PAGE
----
Professor Simon Bearder

Emeritus Professor

School of Social Sciences

Role

I have spent some 50 years studying wild animals at night in Africa since leaving the University College of Wales at Aberystwyth, where I read zoology, geology and botany.  

Starting in South Africa, I did an MSc and PhD on the ecology and behaviour of two species of bushbabies (galagos) at the University of the Witwatersrand in Johannesburg (Psychology Department).  I then studied spotted hyaenas near the Kruger National Park for two years as Senior Research Fellow at the Mammal Research Institute, before joining Bob Martin to do a two-year radio-tracking study of lesser bushbabies in the Northern Transvaal.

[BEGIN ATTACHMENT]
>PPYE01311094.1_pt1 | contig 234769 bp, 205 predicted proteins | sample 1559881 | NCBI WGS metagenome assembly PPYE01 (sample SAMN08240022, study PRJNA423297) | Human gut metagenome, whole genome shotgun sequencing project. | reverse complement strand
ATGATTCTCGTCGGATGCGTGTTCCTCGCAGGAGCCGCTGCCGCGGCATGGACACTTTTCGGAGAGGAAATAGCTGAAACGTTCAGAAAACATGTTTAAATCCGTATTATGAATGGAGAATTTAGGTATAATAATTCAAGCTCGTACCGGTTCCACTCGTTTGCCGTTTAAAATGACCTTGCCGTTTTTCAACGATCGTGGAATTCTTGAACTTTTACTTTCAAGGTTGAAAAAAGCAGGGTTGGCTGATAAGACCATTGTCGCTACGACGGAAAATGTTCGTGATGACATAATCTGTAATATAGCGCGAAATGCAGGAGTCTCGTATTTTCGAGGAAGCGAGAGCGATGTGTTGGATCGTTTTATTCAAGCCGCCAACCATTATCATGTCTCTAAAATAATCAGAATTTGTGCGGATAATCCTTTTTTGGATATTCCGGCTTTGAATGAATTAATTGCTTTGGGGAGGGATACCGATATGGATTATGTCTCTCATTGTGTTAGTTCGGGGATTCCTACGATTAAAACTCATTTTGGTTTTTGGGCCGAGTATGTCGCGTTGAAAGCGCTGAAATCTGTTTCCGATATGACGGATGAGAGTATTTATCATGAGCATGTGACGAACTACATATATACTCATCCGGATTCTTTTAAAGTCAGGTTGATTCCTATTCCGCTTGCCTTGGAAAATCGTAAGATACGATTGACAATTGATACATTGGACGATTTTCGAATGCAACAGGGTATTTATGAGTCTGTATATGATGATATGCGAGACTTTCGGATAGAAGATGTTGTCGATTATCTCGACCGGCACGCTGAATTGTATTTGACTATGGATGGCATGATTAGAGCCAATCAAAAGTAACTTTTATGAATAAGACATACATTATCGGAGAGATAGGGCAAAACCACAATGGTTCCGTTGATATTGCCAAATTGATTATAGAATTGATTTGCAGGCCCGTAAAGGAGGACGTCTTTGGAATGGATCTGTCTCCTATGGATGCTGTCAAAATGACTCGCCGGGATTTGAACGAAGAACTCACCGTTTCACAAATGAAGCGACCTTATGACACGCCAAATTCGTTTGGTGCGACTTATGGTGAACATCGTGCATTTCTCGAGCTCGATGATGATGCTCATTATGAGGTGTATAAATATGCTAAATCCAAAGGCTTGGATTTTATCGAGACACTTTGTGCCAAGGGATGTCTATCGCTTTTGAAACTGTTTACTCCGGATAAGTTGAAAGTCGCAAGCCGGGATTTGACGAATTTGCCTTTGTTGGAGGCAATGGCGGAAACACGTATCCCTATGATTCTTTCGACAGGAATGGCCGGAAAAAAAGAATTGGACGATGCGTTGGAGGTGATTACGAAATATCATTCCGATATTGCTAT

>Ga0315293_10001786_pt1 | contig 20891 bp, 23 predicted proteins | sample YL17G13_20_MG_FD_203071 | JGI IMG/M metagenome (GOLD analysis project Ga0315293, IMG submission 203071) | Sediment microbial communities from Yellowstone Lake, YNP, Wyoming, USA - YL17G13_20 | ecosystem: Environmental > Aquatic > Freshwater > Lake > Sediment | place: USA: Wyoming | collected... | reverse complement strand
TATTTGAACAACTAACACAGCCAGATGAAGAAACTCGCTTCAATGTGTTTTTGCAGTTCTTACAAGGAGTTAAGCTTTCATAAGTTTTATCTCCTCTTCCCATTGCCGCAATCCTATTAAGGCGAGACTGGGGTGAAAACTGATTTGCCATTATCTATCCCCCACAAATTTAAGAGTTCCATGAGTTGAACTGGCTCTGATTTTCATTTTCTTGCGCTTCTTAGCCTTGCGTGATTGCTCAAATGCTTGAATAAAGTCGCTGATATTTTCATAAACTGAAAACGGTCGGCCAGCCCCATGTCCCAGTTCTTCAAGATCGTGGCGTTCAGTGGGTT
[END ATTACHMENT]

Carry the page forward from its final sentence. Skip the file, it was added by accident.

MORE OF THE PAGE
After that, I returned with my family to England and worked first as a Research Fellow at London Zoo and then as a lecturer in Physical Anthropology at Oxford Polytechnic, before it became Oxford Brookes.  This enabled me to consolidate a programme of research on nocturnal primates, with work in 17 African countries (and trips to Brazil and Indonesia).  

This culminated in the formation of the Nocturnal Primate Research Group, starting with an enthusiastic group of PhD students and building to an international collaborative group of scientists working on bushbabies and lorises – from bones to biochemistry via biogeography and behaviour.

Over the years I have had the great pleasure of helping to run Conservation Summer Schools at the Jersey Wildlife Preservation Trust (now the Durrell Wildlife Conservation Trust), and to serve as the President of the Primate Society of Great Britain.

Publications

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